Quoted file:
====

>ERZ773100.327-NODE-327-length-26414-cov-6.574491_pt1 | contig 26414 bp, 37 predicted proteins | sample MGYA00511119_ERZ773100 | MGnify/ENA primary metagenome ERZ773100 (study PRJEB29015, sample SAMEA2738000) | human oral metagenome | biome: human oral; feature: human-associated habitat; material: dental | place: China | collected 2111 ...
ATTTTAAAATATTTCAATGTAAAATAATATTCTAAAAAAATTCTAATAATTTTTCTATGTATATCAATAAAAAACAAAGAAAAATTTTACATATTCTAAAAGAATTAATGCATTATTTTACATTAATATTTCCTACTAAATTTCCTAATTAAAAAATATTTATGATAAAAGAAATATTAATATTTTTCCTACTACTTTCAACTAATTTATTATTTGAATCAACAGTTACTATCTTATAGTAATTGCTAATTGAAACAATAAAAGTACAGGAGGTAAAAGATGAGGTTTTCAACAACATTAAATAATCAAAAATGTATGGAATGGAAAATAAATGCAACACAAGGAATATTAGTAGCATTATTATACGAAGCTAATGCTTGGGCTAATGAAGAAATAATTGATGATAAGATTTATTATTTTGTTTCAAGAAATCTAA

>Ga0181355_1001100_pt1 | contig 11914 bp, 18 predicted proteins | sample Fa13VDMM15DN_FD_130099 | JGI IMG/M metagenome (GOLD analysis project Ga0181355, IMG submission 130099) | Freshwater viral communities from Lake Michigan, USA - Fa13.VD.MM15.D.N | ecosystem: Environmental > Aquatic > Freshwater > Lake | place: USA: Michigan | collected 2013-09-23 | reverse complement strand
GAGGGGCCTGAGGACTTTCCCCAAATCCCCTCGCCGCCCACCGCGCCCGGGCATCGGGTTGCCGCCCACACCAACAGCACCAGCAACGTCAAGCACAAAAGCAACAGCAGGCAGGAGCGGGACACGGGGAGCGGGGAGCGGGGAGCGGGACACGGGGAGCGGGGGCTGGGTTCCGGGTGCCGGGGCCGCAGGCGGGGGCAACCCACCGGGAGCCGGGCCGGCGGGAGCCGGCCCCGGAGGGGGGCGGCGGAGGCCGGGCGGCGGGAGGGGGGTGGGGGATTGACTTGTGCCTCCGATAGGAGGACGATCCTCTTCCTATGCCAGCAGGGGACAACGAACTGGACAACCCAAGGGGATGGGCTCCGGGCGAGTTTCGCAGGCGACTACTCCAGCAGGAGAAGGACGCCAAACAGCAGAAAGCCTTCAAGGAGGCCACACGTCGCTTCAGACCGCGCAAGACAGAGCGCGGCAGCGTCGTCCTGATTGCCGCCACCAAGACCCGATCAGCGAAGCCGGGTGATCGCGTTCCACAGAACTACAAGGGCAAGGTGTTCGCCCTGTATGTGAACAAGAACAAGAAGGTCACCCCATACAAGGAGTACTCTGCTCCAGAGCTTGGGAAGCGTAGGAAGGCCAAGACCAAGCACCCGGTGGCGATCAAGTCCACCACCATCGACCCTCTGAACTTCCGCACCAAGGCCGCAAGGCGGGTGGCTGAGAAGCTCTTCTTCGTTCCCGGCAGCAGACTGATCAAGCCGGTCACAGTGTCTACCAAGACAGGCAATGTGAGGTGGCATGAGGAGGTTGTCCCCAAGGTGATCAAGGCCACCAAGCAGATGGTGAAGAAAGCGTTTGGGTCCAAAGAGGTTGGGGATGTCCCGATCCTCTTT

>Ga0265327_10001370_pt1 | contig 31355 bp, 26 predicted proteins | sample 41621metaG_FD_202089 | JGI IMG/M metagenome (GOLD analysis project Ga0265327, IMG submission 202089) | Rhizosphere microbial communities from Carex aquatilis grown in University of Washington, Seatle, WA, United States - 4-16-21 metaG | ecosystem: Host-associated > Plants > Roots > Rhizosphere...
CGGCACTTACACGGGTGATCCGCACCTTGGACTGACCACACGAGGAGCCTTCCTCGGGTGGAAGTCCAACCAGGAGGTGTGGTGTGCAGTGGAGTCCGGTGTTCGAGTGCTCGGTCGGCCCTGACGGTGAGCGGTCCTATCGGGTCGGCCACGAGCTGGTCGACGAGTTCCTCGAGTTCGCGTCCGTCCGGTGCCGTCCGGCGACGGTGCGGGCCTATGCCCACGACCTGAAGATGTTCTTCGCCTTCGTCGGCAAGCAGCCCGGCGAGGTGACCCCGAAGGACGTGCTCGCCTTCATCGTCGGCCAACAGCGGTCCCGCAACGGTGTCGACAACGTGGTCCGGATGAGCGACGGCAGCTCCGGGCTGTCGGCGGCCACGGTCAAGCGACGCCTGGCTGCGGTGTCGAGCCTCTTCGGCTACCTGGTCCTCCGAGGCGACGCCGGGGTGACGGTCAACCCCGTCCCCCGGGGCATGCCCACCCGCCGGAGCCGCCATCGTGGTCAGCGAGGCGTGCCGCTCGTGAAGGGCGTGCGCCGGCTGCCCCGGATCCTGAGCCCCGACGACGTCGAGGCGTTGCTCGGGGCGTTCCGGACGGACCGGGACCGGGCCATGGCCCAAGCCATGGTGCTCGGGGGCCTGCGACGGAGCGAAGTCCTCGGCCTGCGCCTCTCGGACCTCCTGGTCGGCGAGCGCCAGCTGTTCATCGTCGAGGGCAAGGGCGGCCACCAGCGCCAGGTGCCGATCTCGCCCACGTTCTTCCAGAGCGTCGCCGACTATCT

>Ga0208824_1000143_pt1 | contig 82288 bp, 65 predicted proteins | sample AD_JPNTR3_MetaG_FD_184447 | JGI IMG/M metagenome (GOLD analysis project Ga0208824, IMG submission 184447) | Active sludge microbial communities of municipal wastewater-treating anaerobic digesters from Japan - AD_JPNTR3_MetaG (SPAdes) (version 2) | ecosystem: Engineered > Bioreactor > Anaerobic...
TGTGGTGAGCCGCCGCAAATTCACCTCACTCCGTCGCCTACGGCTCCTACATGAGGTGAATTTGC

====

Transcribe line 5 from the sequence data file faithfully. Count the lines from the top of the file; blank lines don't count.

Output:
>Ga0265327_10001370_pt1 | contig 31355 bp, 26 predicted proteins | sample 41621metaG_FD_202089 | JGI IMG/M metagenome (GOLD analysis project Ga0265327, IMG submission 202089) | Rhizosphere microbial communities from Carex aquatilis grown in University of Washington, Seatle, WA, United States - 4-16-21 metaG | ecosystem: Host-associated > Plants > Roots > Rhizosphere...